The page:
A brief history of the ‘ism’ in art criticism
Behind the scenes at The Art Museum – a series of stories inspired by the greatest art book ever published
One notorious feature of the world of art historians is the fatal ‘ism’ - that process of compartmentalising the Western canon into easy-to-swallow packets. Surprisingly often, these ‘isms’ evolve out of what is originally a criticism of a particular period. For example, ‘Mannerism’ (rooms 188, 189 of The Art Museum) was coined while the 16th century Italian habit of drawing ‘mannered’ distorted forms fell out of fashion. Likewise, pre-Renaissance architecture began to be described as ‘Gothic’ in comparison to the intellectual beauty of Classical architectural forms.
In the later 19th century, artistic movements beginning with the Pre-Raphaelite Brotherhood, became self-conscious and defined their own ‘isms’, although these were still frequently adapted from disparaging remarks. ‘Impressionism’ was coined after a scathing attack on Monet’s Impression, Sunrise (Room 297 of The Art Museum) by critic Louis Leroy who dismissed the work as mere "impressions", not finished pieces. ‘Fauvism’ (Room 332) was unintentionally coined by the critic Albert Marque’s dismissal of the group as ‘fauves’: wild beasts. Another art critic, Louis Vauxcelles, laughed Braque’s early work (Room 335 of The Art Museum) off as "full of little cubes", giving rise to the term ‘Cubism’.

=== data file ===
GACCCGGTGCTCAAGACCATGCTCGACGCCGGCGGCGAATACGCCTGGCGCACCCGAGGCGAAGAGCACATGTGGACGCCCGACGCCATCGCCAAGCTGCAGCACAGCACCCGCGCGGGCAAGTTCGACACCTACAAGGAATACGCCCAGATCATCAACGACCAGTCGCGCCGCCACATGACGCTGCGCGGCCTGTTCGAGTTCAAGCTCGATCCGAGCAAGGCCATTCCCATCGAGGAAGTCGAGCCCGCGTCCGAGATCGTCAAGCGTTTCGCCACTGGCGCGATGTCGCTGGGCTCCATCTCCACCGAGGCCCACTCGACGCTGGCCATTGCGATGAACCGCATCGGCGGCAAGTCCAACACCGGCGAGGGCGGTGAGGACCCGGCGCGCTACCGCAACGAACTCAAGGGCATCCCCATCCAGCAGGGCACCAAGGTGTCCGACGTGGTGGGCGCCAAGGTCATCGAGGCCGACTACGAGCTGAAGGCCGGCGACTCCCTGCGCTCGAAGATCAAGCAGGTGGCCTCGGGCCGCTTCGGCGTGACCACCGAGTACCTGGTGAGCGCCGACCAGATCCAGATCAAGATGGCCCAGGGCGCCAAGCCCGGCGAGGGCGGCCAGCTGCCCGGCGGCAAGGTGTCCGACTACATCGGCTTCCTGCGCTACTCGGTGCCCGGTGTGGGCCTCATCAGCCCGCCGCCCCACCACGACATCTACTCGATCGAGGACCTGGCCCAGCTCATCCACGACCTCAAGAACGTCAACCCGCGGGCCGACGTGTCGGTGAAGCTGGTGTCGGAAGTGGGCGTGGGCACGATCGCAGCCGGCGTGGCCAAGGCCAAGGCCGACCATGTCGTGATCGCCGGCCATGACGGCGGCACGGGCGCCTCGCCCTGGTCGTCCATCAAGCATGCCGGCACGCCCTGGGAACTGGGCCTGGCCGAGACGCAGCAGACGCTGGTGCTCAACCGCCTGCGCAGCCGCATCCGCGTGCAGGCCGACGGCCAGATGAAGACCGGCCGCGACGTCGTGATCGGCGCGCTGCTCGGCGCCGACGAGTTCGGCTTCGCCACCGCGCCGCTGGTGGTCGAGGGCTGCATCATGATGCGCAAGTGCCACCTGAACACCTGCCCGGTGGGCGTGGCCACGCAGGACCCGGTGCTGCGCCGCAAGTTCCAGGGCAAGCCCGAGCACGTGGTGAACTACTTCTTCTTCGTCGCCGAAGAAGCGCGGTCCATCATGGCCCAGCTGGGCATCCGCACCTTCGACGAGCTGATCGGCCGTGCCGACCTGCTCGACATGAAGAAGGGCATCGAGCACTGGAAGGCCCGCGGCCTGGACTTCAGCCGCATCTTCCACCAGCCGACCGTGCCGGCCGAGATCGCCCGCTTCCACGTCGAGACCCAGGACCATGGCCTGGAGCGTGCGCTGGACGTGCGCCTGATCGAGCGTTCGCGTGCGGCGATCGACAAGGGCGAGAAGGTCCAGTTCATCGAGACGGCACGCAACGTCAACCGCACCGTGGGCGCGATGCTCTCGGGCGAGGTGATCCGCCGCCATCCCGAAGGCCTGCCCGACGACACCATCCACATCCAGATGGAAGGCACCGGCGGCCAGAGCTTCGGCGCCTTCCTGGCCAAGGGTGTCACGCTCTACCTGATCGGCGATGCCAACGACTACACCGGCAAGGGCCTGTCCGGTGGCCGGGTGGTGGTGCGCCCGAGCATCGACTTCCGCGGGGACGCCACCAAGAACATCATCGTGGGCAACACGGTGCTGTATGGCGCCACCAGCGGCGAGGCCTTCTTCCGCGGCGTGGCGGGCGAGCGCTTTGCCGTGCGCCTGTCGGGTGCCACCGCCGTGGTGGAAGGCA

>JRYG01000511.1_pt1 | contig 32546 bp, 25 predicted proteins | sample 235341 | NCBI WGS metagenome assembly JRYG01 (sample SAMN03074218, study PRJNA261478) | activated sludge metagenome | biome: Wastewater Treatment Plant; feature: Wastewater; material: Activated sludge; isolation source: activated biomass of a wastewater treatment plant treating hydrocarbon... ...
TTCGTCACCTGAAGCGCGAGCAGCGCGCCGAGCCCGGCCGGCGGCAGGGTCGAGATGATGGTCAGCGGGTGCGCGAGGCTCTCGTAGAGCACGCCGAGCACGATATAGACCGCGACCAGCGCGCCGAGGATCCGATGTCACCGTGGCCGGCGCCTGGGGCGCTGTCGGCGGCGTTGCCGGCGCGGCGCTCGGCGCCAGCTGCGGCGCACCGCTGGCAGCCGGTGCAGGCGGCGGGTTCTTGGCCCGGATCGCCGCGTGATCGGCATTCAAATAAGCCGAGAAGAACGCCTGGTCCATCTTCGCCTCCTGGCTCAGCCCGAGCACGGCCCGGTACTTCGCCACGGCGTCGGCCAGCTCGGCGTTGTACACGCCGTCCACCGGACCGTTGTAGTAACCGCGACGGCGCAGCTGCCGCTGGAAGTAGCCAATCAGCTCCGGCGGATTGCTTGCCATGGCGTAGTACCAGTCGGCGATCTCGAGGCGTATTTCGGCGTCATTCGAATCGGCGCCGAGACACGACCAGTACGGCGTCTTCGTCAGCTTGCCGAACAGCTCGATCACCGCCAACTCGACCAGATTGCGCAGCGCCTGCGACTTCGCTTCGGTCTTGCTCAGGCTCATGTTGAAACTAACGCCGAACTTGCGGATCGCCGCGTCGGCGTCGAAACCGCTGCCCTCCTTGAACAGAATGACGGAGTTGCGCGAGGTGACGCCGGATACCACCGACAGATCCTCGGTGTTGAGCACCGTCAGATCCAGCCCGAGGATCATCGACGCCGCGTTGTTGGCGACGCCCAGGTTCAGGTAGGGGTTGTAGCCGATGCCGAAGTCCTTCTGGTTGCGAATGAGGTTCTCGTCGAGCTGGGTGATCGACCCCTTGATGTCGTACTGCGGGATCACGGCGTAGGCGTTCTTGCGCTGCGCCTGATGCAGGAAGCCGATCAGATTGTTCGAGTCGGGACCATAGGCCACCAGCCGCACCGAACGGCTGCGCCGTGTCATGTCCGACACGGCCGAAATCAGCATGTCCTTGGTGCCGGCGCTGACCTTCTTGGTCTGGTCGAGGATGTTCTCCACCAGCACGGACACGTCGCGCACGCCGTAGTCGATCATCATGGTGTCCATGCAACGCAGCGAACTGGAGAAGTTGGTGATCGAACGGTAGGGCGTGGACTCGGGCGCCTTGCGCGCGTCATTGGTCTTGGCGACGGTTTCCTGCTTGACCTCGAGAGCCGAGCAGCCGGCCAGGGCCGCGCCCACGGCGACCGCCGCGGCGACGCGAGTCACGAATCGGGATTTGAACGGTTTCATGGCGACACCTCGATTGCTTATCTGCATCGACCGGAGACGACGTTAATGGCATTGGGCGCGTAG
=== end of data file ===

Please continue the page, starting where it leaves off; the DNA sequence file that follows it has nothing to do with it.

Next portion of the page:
The most recent known example of this strange effect is Stuckism, coined in response to a poem by group co-founder Billy Childish’s ex-girlfriend Tracey Emin: “...you are stuck! Stuck! Stuck! Stuck!” The stated principles of Stuckism are a reaction against conceptual art and a return to the communicative value and artistic integrity of traditional media. Deriving their name from an attempt to disparage them is just one of the ways they’re standing in a long artistic tradition.